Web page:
European Parliament in Brussels, Belgium
The European Union must not be inflexible, which is what drove millions of British voters away. Concerns were not be heard regarding massive migration from other parts of the European Union and the strain and constraints it has placed on Britain. The United Kingdom’s massive population boom courtesy of immigration overwhelmed the system. Uneven levels of immigration became a massive problem, which sparked the success of the leave vote. As a recommendation to avoid any nation in the European Union buckling or outright collapsing due to this issue, the freedom of movement law needs to be revisited and revised.
The majority of the European Union traffic poured into Britain, namely London, England and overwhelmed their systems. Transportation, schools, hospitals and benefits offices became overwhelmed by the influx of millions of new permanent residents, many of whom are now receiving generous financial benefits and housing, as they came to Britain below the poverty line. Sensing the problem that was brewing, in 2009 the Judiciary Report published the article "Britain's Benefits" and a follow up entitled "Britain's Benefits Part 2" to recommend the benefits system be revised.
London, England (UK)
Last year, the British government attempted to negotiate a rule that would require immigrants live in Britain for 4-years before receiving benefits. This would ensure those coming to Britain intend to work and pay their way, rather than take financial and housing benefits from the state indefinitely. However, negotiations on the matter fell through.
If Britain proceeds with invoking Article 50 of the Lisbon treaty to depart the European Union, a process that will take an estimated 2-years, Britain is going to get another massive influx as a last ditch attempt to enter the country from the EU. Then, upon Britain's completion of the process of leaving the European Union, immigration traffic will largely switch to Germany and France, two other sizeable economies in the EU. Germany and France are wealthy nations. Immigrants tend to migrate to nations that are the most economically prosperous and popular.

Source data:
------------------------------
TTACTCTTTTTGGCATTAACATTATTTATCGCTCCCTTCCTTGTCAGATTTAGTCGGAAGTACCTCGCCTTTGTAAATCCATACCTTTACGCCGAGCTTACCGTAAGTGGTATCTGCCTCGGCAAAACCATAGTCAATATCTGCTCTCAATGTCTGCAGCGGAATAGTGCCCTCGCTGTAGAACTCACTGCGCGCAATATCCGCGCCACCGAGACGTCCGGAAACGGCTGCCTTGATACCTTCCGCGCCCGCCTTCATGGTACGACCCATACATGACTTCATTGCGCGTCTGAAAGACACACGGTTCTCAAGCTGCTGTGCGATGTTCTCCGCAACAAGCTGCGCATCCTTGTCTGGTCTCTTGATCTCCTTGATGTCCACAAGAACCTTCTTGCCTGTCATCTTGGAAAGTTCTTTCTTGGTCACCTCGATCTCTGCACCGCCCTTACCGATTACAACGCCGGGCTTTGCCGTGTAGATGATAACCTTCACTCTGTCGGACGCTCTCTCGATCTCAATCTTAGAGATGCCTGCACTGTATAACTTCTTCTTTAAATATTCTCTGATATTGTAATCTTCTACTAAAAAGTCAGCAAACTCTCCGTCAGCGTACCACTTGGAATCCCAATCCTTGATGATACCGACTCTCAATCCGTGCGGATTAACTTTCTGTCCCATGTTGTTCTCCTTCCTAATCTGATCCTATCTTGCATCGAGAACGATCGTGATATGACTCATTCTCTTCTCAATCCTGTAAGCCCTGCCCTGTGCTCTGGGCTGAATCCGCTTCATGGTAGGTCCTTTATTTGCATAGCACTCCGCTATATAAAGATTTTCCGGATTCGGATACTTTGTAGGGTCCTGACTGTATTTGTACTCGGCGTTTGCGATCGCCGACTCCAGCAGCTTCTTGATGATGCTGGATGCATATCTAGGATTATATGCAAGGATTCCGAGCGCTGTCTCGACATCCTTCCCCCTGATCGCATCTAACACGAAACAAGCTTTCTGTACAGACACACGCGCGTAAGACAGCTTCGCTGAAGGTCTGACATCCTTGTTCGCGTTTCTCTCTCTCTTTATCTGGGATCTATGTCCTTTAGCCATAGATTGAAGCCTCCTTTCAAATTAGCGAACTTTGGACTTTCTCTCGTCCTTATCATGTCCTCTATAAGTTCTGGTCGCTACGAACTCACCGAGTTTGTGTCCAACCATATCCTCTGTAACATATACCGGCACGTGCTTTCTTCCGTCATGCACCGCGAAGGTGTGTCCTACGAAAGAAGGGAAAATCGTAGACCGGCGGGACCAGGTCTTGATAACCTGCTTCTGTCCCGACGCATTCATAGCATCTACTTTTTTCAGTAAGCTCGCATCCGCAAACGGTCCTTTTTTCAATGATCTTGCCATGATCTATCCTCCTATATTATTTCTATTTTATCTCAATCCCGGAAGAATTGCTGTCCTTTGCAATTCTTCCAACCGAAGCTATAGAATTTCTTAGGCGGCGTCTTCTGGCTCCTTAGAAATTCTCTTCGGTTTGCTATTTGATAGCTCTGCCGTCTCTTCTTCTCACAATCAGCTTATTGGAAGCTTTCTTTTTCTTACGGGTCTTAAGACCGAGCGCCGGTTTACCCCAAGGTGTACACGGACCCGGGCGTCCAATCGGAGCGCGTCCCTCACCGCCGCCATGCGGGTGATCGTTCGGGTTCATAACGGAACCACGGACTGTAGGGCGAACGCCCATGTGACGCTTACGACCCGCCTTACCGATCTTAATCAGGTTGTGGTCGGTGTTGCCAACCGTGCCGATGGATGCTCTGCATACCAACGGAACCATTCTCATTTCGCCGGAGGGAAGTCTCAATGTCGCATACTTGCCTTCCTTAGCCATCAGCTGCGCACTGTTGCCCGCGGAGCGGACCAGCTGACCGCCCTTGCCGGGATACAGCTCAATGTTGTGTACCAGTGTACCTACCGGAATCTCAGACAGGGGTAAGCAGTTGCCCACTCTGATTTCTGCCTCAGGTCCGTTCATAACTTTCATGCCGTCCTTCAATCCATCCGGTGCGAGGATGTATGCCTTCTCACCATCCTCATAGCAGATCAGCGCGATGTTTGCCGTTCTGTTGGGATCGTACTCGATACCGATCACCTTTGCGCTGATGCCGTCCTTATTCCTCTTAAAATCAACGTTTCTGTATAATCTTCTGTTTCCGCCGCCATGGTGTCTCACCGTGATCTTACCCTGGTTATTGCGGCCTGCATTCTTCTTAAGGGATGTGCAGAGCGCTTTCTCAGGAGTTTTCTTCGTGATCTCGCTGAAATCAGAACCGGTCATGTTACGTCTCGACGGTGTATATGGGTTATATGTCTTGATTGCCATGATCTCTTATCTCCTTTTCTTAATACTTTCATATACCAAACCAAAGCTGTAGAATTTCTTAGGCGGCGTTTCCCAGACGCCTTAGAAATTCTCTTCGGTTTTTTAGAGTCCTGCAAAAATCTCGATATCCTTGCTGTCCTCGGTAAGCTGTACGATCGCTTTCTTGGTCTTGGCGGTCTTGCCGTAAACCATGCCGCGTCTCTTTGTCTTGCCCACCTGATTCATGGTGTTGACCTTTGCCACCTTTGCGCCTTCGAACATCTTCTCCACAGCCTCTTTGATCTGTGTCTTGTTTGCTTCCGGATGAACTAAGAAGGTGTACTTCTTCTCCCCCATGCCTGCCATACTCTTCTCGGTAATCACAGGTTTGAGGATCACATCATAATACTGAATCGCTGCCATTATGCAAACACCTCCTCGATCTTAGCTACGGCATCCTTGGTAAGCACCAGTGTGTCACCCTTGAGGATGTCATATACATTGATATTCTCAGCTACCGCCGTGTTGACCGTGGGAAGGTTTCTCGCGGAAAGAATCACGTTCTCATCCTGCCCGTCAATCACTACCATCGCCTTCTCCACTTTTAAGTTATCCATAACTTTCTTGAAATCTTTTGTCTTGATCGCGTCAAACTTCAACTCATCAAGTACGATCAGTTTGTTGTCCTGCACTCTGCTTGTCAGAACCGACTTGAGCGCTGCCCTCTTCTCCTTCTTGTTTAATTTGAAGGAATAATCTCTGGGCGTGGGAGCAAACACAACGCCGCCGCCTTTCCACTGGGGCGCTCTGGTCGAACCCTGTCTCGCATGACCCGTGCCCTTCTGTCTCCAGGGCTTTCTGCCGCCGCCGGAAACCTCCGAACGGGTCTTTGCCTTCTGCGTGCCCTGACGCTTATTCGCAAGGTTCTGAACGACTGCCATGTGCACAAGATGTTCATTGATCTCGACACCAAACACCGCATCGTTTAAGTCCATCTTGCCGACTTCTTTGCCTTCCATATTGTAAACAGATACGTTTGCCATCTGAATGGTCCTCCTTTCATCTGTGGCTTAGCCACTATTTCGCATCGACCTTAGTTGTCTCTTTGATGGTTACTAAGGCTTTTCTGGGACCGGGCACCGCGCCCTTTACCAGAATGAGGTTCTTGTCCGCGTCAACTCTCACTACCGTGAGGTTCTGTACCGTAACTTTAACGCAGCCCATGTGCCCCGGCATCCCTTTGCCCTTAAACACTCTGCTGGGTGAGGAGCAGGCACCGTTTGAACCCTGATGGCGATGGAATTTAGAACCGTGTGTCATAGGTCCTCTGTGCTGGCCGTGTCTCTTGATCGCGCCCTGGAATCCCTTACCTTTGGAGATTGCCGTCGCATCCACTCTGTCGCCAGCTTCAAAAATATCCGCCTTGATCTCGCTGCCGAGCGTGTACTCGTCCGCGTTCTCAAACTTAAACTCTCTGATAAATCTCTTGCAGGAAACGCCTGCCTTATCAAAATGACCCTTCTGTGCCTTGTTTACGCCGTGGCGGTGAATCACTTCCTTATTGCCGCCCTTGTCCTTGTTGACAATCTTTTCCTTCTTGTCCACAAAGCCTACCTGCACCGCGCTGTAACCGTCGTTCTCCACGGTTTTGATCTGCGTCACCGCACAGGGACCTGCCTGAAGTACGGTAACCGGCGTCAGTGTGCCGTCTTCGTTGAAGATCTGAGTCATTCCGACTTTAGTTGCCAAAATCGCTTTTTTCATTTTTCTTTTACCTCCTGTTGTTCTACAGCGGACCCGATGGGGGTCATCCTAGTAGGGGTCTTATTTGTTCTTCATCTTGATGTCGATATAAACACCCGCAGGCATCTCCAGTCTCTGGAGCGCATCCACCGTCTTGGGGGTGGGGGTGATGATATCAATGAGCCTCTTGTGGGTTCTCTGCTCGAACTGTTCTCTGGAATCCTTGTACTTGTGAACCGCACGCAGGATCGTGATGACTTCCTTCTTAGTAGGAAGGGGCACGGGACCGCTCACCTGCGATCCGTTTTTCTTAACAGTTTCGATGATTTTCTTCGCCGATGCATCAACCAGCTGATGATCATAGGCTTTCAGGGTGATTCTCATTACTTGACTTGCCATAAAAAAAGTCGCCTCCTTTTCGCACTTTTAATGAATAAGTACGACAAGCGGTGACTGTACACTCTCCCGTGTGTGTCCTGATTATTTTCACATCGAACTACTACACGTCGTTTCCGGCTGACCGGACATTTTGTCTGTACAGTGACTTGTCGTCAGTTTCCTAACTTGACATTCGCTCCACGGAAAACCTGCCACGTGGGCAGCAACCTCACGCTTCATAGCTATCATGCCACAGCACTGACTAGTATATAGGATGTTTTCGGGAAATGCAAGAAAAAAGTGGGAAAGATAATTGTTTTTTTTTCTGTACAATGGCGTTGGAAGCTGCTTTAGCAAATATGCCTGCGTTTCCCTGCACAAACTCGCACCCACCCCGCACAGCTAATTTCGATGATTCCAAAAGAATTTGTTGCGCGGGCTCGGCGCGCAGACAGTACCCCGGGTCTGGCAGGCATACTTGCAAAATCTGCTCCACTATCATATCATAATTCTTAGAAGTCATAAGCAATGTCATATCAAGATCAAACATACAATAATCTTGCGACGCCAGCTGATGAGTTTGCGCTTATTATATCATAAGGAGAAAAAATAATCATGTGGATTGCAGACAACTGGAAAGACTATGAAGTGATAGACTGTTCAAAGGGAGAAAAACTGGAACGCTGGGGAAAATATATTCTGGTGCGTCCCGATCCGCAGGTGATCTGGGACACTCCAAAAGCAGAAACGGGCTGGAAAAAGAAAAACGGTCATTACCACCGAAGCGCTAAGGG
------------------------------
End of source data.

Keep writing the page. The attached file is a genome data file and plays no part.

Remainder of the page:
To compound issues for Germany, it is estimated they took in nearly 1,000,000 migrants last year from places like Syria. No disrespect to Syria, but once again, how will Germany pay for housing, feeding and clothing a record number of migrants and find said non-German speaking masses steady employment (it is easier to find employment in a nation if you speak the national language).
Which brings me back to my point, the immigration levels in the European Union are untenable. It needs to be evenly distributed among the 28 member nations, meaning each country has a quota of how many immigrants it will take per year. One or two nations can't take the bulk of the traffic. That's lopsided and the proverbial boat that is the EU will sink.
I love and respect France and Germany and don't want them to buckle under the financial pressure. I don't want the EU to collapse at all, but it is in a financially precarious place. Spain, a beautiful country, is having problems with a massive number of foreclosures, creating economic difficulties and stagnation. Greece, another beautiful country, is experiencing significant financial trouble and is seeking billions of dollars in bailout money.
The European Union must reform. Some of the rules need to change to strengthen the entire EU. You can't have key players in the European Union taking a financial walloping, as they are the back bone of the enterprise. If the key pillars crumble, the entire financial structure of the European Union will give way and collapse. Immigration must be handled in a more orderly fashion with even distribution. Proper budgetary constraints must be placed on nations in danger of collapsing, also accompanied by a regular assessment plan issued and implemented on how to get them out of said financial hole.
EU migration to Germany 'hits record high'
July 2, 2016 - Germany has proposed new legislation to limit EU migrants' access to welfare payments. Immigration to Germany from other European Union countries hit a new record of over 685,000 people last year, led by Romanians, Poles and Bulgarians, Die Welt daily said Saturday, citing official figures.
A total of 685,485 EU citizens arrived in Germany in 2015 while 303,036 left for a net increase of 382,449, the paper reported, saying it had access to data from the Federal Office for Migration and Refugees (BAMF). Germany's economic success and relatively low unemployment has drawn people from the EU's poorer members in search of work and better lives.
Romanians topped the list of new arrivals in Germany last year with nearly 175,000, followed by Poles with almost 150,000 and Bulgarians with just over 70,000, Die Welt said.
Promises to limit immigration from other EU states played a key role in the campaign for Britain's membership referendum, which delivered a shock victory last week for the "leave" camp. In April, Germany tabled a proposed law to drastically limit EU migrants' access to welfare payments. Die Welt said a total of 4.1 million EU citizens currently live in Germany.
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